There's a broader pattern of businesses clinging stubbornly to long-standing traditions. Efforts to resist the tides of change — a phenomenon that can be seen across many eras, geographies, and industries. Throughout history, there are examples of leaders digging in their heels to uphold tradition when people start questioning conventional assumptions about work.
But the pandemic is increasing awareness for the vital role digital transformation plays in business growth.
We can take the lessons we've learned over the course of the pandemic to create a remote work strategy that's even more efficient. Nearly two years after it began, what we thought we knew about making a remote working strategy work has changed.
So, what have we learned?
Some difficult decisions have to be made about in-person work.
Here are the keys to a great remote working strategy:
People are paying close attention to employers at the moment, as everyone looks to see how a remote work strategy factors into their employer's future plans.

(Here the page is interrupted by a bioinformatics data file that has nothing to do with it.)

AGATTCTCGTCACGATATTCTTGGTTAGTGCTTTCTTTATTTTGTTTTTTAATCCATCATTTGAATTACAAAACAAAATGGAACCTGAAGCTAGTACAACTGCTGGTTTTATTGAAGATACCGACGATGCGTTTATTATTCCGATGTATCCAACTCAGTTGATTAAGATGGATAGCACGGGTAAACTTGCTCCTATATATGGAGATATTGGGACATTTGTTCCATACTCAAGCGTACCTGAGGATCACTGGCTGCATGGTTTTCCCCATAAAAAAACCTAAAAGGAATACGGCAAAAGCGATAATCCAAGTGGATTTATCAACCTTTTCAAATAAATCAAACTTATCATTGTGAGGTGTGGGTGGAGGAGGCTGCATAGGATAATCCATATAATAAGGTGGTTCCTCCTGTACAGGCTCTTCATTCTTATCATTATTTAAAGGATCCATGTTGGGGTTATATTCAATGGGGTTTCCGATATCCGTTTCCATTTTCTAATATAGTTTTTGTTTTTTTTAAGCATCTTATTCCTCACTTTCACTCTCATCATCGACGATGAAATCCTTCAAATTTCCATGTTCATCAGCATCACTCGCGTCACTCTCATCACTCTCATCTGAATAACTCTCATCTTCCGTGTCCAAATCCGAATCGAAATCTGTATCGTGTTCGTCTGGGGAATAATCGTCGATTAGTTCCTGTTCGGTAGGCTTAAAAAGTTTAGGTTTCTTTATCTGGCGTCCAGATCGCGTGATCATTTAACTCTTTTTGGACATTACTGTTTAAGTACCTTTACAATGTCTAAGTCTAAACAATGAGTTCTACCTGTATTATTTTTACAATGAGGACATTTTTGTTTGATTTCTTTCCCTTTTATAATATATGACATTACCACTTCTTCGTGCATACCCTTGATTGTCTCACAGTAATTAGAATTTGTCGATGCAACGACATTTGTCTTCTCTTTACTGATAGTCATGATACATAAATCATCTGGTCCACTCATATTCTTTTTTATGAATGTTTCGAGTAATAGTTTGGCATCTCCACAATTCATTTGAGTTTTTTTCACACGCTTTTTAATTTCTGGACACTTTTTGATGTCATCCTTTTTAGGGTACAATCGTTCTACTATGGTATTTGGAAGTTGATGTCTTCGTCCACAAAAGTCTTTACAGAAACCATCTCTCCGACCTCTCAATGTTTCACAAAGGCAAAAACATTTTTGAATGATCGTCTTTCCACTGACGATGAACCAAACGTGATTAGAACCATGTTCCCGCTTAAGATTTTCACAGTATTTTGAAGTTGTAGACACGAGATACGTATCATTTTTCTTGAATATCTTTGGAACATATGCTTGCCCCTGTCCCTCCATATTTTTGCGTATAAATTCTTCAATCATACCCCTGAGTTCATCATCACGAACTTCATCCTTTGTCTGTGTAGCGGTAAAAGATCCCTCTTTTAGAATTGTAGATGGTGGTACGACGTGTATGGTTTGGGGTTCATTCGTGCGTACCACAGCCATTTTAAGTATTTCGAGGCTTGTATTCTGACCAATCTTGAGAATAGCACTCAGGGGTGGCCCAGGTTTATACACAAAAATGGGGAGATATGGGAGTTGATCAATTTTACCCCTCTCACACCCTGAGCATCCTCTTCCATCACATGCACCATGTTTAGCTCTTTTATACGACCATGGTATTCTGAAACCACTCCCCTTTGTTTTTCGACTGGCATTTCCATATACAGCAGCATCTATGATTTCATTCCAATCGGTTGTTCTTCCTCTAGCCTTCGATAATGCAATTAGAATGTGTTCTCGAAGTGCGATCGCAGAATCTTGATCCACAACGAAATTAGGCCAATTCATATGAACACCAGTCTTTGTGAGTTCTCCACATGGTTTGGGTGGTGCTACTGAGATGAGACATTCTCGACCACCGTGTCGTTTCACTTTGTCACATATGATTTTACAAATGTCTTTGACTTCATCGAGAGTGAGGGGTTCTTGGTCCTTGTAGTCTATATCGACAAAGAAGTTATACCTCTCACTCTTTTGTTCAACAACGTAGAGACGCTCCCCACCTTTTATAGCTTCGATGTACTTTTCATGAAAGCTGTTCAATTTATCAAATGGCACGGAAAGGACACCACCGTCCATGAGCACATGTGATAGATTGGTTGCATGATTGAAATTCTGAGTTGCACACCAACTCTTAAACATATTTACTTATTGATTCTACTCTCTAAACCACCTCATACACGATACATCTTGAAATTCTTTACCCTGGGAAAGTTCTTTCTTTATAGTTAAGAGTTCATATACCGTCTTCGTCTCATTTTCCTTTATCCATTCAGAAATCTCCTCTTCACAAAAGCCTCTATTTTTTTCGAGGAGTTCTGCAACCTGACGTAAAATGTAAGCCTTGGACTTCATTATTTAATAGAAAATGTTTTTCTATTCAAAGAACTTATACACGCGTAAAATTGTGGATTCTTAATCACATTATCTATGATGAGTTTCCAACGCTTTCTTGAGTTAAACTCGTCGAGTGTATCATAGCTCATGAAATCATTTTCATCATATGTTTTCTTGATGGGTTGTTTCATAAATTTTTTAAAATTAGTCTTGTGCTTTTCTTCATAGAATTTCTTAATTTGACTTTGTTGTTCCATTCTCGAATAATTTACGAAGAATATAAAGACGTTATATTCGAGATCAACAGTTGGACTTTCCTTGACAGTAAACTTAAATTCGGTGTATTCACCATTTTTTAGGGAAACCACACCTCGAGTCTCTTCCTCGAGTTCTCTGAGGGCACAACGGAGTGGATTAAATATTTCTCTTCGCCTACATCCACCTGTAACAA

In a survey of 800 employers conducted by HR and workplace benefits consulting firm Mercer, 94% of employers said productivity levels had stayed the same or increased compared to pre-pandemic rates, even with employees working remotely.
Thanks to the hard work of their IT teams, the shift to remote work was relatively easy for many workers. According to findings from Pew Research Center, 75% or more of employees who work remotely all or most of the time said it was easy getting the technology and equipment they needed to do their job.
Remote workers and hybrid employees who had access to the right tools had the highest levels of productivity and engagement, according to one study. That study also found that remote workers who feel they had what they needed to work from home wer 2x more likely to be engaged.
Great workplace tech has a few common characteristic: they're simple, powerful, scalable, and highly effective. They need to be, to keep up with the needs of today's workplace.
Workplace experience platforms like Teem are making it easier for workers of all kinds to personalize their journey and engage with the work environment. For a first-hand look, request a demo.